Swanstar Totem Card

Sci fi/Fantasy image by

Xenia (Swandog)

My finished submission to the "Pathfinders" Animal Totem Card Deck...Pictured here are the eight living swan species of the world: Whooper, Trumpeter, Whistling/Tundra, Bewick's, Mute, Black, Black-necked and Coscoroba. The Swan has been revered and featured in myth, fable and folklore since antiquity, has long been used as a heraldic device and religious emblem in many cultures, is carved as figureheads on boats to bring good luck, is considered taboo to kill and eat, and is one of the oldest names in the English language, having come down unchanged since Anglo Saxon times. In Britain, mute swans are the property of the Crown, which may grant "royalties" or ownership rights to companies or individuals, where they mark their swans' bills during the ceremony of "swan-upping": http://www.swanuk.org.uk/swan%20bill%20markings%20p1.jpg and http://www.swanuk.org.uk/swan%20bill%20markings%20p2.jpg ...As a totemic animal, the Swan represents communication between the worlds, being a bird of land, water and air, and is and excellent guide to the therapeutic powers of these elements. As all white animals are especially sacred, it represents the divine intermediary between this world and the realm of the Otherworld. It also represents inner beauty, grace, purity, marital fidelity, enduring love, music, poetry, transformation and the inner light of the spirit. As the Swan wings its way homeward, so, too, does our spirit throughout its journeying seek to return home to the Source. If the Swan is your totem animal, you are emotionally sensitive, empathic towards the feelings of others, and you draw people to you. The pure white swan is a solar symbol, whereas the Australian black swan is a nocturnal symbol. With its long neck, the Swan acts as a bridge between the worlds, making it an oracular bird. Being a cool weather bird, its direction is North. Swans are excellent totems for children, as well as those connected to the Fairy Realm, poets, bards, mystics, and dreamers. Many healers use a swan feather in smudging and healing ceremonies. A swan feather tied to an instrument such as a harp would be a powerful adjunct to music therapy. In the Medicine Cards, pulling the Swan card tells you to "accept your ability to know what lies ahead, pay attention to your hunches, gut knowledge, and female intuitive side". Reversed, the Swan card means "you are not grounded, not paying attention to your intuition, or to the Unseen". In Celtic tradition, the Swan is associated with deities of healing waters and the sun, as well as with music, love, purity and the soul. They are shape-shifters, can take human form, and have mastered the elements of water, earth and air. They can always be recognized by the gold or silver chain that hangs around their necks. Among Druids, the Swan represents the soul, and is associated with the Festival of Samhain. The Swan aids us in traveling to the Otherworld. Swans are also sacred to Bards, and their skin and feathers were used to make the tugen, the ceremonial Bardic Cloak. Swans appear throughout Irish folklore; an Otherworldly bird, they are often the disguise of Fairy Women. At certain times of year, a swan maiden, or "Swanmay", can transform herself back into a human, such as at Summer Solstice, Beltaine or Samhain, when the veils between the worlds are thin. In Navajo tradition, the Great White Swan can call up the Four Winds and the Great Spirit will use swans to work its will. Swan is the bird who may enter the Dreamtime and bring back knowledge and healing to the tribe. Swan medicine "teaches us to be at one with all planes of consciousness, and to trust in Great Spirit’s protection". The Austrailian aborigines saw black swans as the wives of their All Father. In Ainu (aboriginal Japanese) folktales, the Swan was an angelic bird who lived in heaven. When the Ainu fought amongst themselves, killing all but one boy, the Swan descended from heaven, transformed into a woman, and reared the boy to manhood. She then married him to preserve the Ainu race. In Hindu tradition, it was the Swan that lay the Cosmic Egg on the waters, from which Brahma sprang. The Swan was the vehicle of Brahma’s wife, Saraswati, the Goddess of Wisdom, Education and Music, and the Swan represents the perfect union, and the spirit of Brahma. In Greek mythology, the Swan is the symbol of the Muses. The Swan also has erotic connotations--Zeus seduced Leda in the form of a swan, and Aphrodite, the Goddess of Love, had a swan-drawn chariot. The Swan, as a symbol of music, is also dedicated to Apollo, who was said to transform into a swan. Socrates wrote that the swan sung it’s most beautiful song just before it died, leaving us with the phrase "swan song". The constellation Cygnus depicts a swan sailing down the Milky Way. In Serbian folklore, the Vila nymphs take the shape of swans and serpents. The Norse mythology, the Valkyries as well as the Three Nornes (Nordic Muses) often take the shape of swans and they fly, singing, through the air. All things considered, the Swan is an ancient and powerful totem indeed. :)(Note--Much of the above totemic info was gleaned and paraphrased from here: http://www.druidry.org/obod/lore/animal/swan.html )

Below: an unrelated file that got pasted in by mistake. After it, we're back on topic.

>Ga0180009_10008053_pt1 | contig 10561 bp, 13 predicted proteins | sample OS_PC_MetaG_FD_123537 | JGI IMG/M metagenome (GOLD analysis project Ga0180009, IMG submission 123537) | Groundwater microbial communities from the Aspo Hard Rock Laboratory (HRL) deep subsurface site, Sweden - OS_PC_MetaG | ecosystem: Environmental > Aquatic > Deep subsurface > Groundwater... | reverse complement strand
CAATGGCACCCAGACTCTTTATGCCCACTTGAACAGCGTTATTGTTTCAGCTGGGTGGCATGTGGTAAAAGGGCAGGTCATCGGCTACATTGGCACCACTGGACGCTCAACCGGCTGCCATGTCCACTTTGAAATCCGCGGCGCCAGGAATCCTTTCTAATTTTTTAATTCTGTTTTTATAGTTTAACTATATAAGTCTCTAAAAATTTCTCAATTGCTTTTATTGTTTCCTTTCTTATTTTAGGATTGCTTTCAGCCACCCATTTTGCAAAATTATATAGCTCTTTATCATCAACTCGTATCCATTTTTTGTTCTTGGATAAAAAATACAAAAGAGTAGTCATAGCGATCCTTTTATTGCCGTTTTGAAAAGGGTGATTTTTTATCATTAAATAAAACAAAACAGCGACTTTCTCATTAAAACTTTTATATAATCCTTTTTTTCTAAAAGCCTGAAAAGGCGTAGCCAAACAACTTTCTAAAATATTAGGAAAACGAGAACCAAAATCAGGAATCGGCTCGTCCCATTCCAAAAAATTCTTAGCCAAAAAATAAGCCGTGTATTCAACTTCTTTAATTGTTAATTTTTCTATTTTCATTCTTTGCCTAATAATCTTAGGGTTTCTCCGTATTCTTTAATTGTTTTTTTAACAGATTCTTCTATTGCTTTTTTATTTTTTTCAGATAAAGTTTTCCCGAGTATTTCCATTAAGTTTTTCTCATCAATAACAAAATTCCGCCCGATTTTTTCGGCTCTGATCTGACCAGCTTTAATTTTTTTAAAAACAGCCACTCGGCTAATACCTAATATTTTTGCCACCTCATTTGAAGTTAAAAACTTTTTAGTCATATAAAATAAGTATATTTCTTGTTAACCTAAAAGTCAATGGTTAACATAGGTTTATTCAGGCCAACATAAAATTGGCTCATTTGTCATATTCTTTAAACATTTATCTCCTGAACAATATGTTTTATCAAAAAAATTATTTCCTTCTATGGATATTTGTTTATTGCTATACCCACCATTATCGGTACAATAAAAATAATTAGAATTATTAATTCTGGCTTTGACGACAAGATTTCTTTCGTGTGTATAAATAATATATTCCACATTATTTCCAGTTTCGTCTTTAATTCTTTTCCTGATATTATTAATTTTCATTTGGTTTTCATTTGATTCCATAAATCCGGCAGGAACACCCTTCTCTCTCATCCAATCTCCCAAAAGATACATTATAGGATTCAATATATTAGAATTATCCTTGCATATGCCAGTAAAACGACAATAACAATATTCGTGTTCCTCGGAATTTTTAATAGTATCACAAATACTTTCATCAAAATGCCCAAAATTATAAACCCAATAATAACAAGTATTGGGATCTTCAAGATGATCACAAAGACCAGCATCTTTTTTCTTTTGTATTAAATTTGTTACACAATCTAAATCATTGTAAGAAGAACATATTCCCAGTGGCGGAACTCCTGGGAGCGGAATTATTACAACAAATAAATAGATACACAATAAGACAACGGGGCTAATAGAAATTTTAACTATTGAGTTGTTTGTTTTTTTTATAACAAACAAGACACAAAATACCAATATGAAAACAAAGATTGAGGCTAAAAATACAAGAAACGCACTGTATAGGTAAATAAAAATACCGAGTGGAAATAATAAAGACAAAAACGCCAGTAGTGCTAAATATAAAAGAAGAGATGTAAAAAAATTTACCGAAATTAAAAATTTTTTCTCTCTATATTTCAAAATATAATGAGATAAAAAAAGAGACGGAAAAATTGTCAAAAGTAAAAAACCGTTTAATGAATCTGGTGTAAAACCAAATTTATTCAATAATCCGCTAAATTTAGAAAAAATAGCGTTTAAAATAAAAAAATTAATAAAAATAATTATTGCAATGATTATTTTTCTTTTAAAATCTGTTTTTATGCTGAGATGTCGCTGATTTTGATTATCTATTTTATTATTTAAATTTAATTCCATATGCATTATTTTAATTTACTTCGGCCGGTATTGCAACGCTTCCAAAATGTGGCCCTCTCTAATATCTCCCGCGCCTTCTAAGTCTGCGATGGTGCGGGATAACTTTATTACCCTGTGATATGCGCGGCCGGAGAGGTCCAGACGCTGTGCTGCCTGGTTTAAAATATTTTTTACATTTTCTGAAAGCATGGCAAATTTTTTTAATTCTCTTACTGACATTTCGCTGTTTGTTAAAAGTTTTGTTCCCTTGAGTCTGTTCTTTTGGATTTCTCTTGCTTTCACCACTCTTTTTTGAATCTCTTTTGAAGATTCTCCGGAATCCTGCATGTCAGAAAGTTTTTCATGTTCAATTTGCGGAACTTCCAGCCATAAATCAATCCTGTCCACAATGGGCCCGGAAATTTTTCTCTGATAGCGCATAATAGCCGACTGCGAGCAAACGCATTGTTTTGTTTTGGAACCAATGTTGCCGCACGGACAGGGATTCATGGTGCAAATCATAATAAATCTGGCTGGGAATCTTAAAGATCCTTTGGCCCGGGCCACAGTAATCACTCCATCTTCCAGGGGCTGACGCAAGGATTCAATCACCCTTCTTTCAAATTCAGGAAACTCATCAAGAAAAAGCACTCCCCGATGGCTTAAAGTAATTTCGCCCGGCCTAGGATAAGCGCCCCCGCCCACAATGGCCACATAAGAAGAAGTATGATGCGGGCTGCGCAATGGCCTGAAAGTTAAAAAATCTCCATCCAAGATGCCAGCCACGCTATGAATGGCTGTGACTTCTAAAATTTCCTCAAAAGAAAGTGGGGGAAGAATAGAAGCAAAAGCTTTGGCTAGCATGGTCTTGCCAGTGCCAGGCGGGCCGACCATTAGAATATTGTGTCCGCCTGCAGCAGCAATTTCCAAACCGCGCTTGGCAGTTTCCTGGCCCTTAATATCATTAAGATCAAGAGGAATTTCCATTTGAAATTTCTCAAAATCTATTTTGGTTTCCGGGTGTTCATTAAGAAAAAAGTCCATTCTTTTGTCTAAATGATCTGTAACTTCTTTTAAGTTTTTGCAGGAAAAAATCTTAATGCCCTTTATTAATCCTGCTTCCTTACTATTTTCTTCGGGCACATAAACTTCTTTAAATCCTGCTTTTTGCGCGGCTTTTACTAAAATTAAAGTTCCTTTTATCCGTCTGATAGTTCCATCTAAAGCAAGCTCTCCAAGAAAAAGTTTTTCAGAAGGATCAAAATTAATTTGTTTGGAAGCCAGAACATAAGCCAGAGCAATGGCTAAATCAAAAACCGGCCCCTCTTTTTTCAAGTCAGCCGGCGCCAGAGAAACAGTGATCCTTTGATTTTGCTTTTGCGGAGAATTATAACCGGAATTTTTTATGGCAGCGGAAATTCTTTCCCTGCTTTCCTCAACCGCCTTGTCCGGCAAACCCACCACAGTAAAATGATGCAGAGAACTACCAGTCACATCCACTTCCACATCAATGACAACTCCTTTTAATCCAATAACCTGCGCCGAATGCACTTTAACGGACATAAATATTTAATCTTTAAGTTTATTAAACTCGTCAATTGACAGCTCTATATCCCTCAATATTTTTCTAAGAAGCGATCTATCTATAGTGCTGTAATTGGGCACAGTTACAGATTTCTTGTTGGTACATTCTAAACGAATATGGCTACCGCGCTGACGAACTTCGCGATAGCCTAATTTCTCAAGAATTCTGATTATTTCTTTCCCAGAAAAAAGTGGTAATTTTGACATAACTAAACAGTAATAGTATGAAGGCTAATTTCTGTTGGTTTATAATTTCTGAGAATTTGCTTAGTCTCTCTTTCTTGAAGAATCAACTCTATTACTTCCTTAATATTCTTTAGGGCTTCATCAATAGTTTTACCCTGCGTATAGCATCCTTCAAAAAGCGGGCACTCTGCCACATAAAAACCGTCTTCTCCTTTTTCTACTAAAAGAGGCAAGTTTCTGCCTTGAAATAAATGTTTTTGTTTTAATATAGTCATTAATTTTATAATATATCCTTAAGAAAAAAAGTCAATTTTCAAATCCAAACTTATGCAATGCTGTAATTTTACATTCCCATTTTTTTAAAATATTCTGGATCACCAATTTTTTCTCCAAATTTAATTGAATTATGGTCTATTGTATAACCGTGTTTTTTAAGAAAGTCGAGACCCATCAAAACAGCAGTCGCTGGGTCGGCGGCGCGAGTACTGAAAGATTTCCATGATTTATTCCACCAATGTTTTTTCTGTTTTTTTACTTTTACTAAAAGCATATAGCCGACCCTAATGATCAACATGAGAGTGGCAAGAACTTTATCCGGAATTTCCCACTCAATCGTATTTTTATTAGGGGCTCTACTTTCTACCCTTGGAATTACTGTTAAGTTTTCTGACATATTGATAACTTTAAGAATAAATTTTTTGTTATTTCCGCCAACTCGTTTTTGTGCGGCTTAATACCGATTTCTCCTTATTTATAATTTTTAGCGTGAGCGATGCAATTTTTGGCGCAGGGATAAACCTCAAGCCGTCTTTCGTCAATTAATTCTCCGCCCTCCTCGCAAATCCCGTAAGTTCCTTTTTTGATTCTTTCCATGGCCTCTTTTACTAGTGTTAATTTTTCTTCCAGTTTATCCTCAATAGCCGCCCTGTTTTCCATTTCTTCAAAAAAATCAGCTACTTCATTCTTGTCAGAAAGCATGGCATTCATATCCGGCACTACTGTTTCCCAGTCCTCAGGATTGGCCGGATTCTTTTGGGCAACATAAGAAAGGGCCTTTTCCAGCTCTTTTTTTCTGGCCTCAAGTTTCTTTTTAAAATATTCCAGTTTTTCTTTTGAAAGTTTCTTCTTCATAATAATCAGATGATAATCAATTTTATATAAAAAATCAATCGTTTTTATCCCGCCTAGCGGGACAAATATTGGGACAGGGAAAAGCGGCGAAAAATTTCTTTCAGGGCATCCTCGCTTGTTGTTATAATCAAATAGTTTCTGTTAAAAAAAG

Published More than a year ago

Category Mythology

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